Guns and Indians
Yet another mass shooting in the US. And yet another week spent by this author trying to make sense of gun politics in the US.
Only to find that one of the great men of history often quoted by supporters of the US gun lobby is Mahatma Gandhi. And they don’t quote him as an enemy of the movement, as you might presume, but as a someone whose writings and sayings support the cause of the right to bear arms.
Mind you, a selective reading of Gandhi’s collected works does, in fact, present a good case for the pro-gun lobby. In more than one place, Gandhi can be seen asking the British to give Indians the freedom to bear arms.
For instance, on 2 March 1930, Gandhi sent a letter to Lord Irwin from his ashram on the Sabarmati. The letter was sent shortly before the Civil Disobedience Movement and Gandhi wished to “fain approach you and find a way out” of the impending impasse. In the letter, Gandhi explains why he regarded British rule as a curse: “It has impoverished the dumb millions by a system of progressive exploitation and by a ruinously expensive military and civil administration which the country can never afford. It has reduced us politically to serfdom. It has sapped the foundations of our culture. And, by the policy of cruel disarmament, it has degraded us spiritually. Lacking the inward strength, we have been reduced, by all but universal disarmament, to a state bordering on cowardly helplessness.”
This letter to Irwin came just a day or two after Gandhi wrote an article in Young India with his list of demands from the British—the famous “Eleven Points”. These included: total prohibition, abolition of the salt tax, reduction of the military expenditure to at least 50% to begin with, and, the last one: “Issue of licenses to use firearms for self-defence subject to popular control.”
At the time, Indians were subject to the highly restrictive terms of the Indian Arms Act, 1878. This Act was one of many oppressive, imperialist laws that Gandhi and many other Indian leaders sought to get independence from. Indeed, there were specific satyagrahas held against the Arms Act.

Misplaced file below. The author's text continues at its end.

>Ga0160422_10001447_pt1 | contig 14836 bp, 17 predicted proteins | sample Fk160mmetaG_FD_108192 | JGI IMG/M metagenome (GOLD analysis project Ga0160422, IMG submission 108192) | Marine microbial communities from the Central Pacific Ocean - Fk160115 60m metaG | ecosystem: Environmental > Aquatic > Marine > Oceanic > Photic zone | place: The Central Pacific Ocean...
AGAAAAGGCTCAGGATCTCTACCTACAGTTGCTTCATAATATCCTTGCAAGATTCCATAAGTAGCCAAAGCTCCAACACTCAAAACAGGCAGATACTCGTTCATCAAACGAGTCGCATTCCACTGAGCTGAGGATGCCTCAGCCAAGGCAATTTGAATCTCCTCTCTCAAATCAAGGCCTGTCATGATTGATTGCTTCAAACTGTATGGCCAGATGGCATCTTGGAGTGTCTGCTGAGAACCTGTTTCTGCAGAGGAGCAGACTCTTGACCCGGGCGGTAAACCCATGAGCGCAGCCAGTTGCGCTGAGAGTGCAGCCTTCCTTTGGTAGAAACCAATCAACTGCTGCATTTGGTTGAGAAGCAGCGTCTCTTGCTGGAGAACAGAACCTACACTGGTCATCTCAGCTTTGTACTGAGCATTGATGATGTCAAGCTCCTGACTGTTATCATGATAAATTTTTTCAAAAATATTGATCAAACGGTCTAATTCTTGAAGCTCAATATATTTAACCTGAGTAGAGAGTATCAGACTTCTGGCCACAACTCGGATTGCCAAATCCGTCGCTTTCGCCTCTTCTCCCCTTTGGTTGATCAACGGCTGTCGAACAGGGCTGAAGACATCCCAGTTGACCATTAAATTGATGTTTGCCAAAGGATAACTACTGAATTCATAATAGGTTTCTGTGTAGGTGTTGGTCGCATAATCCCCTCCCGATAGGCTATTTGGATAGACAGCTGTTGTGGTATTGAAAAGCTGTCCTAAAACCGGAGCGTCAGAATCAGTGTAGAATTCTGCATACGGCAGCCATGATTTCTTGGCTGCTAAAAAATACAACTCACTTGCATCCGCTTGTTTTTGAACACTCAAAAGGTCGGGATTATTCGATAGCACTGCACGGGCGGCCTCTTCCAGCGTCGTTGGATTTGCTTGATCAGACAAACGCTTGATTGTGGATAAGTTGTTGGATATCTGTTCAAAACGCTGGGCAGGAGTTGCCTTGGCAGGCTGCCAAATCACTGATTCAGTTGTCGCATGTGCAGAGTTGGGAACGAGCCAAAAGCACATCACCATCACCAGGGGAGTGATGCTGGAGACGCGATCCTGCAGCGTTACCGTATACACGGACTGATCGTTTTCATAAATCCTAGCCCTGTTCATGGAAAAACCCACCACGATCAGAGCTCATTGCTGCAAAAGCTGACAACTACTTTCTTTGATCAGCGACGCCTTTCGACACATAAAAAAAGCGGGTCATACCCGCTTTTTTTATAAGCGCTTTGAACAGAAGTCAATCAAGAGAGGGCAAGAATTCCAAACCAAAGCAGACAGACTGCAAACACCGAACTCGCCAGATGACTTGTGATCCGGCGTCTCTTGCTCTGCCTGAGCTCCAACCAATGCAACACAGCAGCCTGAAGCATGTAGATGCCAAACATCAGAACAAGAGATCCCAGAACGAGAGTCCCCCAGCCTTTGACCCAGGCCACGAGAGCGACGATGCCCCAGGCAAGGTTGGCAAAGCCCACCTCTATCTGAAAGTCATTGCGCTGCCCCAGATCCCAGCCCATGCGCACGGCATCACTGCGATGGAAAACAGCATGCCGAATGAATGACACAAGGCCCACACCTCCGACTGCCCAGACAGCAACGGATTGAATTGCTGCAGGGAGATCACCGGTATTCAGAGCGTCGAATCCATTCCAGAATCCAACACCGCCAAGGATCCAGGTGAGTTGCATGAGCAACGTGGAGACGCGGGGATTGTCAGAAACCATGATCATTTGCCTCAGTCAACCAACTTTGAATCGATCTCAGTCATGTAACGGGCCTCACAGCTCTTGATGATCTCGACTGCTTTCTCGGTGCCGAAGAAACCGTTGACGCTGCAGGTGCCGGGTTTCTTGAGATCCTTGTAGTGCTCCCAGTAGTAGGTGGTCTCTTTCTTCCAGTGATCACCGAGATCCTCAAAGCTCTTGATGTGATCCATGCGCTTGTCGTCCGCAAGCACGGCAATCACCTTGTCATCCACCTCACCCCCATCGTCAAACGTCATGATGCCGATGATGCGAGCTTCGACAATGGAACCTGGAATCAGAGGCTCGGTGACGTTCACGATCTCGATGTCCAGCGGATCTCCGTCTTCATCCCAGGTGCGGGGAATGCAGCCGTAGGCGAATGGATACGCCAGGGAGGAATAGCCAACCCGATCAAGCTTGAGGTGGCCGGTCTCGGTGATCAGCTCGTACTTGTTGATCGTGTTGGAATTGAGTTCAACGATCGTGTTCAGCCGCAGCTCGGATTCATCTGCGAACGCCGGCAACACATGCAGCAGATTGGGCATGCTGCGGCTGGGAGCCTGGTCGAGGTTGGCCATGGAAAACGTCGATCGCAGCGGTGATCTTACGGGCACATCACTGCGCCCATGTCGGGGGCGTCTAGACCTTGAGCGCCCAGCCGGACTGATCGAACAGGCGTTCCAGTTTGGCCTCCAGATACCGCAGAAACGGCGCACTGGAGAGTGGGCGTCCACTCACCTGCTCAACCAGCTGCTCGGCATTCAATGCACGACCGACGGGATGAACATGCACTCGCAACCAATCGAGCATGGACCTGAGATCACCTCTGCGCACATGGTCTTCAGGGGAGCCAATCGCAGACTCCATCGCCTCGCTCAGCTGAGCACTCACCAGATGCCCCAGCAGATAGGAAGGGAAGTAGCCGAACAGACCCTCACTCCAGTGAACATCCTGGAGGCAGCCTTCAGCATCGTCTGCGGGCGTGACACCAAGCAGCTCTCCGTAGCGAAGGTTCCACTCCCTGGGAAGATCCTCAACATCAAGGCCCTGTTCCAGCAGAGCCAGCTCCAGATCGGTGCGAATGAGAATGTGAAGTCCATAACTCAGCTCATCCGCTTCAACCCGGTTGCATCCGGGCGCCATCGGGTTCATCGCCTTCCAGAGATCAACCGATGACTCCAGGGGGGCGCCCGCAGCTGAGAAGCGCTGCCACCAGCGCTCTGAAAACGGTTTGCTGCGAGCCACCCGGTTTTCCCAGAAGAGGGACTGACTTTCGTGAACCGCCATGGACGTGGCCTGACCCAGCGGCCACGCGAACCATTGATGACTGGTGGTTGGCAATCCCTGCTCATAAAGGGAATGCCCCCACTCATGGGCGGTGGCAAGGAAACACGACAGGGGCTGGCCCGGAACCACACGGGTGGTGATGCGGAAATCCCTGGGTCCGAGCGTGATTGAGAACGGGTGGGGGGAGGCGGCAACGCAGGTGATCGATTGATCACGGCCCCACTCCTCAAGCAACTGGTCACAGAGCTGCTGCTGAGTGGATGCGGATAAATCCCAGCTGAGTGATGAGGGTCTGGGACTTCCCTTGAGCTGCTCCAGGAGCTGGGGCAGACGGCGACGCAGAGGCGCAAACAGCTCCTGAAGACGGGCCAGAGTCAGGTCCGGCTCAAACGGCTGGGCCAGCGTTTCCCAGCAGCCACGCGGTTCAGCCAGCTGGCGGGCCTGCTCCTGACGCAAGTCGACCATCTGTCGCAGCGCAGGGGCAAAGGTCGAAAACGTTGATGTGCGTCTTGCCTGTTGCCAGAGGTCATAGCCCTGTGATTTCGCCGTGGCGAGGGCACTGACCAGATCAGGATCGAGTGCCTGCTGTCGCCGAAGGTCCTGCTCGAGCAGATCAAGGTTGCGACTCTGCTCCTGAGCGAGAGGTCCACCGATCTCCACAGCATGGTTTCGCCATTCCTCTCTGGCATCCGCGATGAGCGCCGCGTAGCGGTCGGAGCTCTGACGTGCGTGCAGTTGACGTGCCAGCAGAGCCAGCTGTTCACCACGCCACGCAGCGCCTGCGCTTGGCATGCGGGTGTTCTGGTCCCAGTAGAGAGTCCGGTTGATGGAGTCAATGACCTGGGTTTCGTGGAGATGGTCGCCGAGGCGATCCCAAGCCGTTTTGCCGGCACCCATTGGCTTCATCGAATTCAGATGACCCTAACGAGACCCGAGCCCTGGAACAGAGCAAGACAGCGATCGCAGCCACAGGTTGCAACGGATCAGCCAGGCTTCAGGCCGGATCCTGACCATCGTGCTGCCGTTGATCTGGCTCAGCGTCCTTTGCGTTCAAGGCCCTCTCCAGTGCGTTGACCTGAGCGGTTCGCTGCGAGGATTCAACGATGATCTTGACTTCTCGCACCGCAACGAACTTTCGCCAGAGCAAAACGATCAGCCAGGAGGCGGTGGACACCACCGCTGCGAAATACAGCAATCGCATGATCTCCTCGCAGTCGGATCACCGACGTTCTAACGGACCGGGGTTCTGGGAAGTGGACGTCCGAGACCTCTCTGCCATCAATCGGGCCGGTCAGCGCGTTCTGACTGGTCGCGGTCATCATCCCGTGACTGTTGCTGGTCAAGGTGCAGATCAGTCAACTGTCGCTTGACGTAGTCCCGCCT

Gandhi’s engagement with Irwin was not a thumping success. Only a fraction of his demands were met. And in return, Gandhi was allowed to participate in a series of conferences in London that, to great British delight, ended badly for him. Nonetheless, Gandhi and other Congress leaders persisted with their struggle for freedom. Around a year later, in March 1931, at the Karachi session of the Congress, a “Resolution On Fundamental Rights And Economic Changes” was adopted. It was, as constitutional historian Granville Austin calls it, “both a declaration of rights and a humanitarian socialist manifesto”.
This is a landmark, if neglected, document that Austin suggests deeply influenced the Indian Constitution. It states, a decade and a half before independence, a commitment to free speech, free press, religious neutrality, adult suffrage and free primary education. And in the Karachi resolution, listed under the first section on fundamental rights of the people, is the “right to keep and bear arms in accordance with regulations and reservations made in that behalf.”
But turn to the Indian Constitution and there is no mention of this right. In fact, the oppressive Indian Arms Act of 1878 was only replaced with a new one as late as 1959. So, what happened? Why did the founders suddenly lose interest in a “fundamental right” that they were so passionate about for decades preceding freedom? To understand this, we need to appreciate the context in which members of India’s constituent assembly had to work. In early 1947, a sub-committee had drawn up a list of fundamental rights that included the right to bear arms. This list was then sent to an advisory committee, chaired by Sardar Patel, that met in Delhi on 21 and 22 April 1947.
In the months leading up to that meeting, appalling communal violence had left hundreds dead in Bengal and Punjab. Partition seemed imminent and Patel, perhaps, had all but given up hope of a unified subcontinent.
Delhi itself was under curfew as Patel and the others met. And as they looked at the carnage around them, they appeared to have lost appetite for gun rights. Syama Prasad Mookerjee wanted to keep it in the list. But Patel refused: “In the present state of our society (this) will be a dangerous thing.” A suggestion to leave it to individual states was shot down by B.R. Ambedkar, who warned that states might go to war with each other.
Thus the right to bear arms was dropped from India’s Constitution. It came up for discussion again in the assembly. H.V. Kamath, the member for Central Provinces and Berar, delivered a rather passionate defence of the right in December 1948. But there was little real enthusiasm. Colonial gun laws remained untouched for another decade.
Meanwhile, on 30 January 1948, the man who spent years asking for Indians to be given the right to bear arms was shot in the chest three times with a Beretta M1934 pistol. By an Indian.
Every week, Déjà View scours historical research and archives to make sense of current news and affairs.
Comment at firstname.lastname@example.org. To read Sidin Vadukut’s previous columns, go to www.livemint.com/dejaview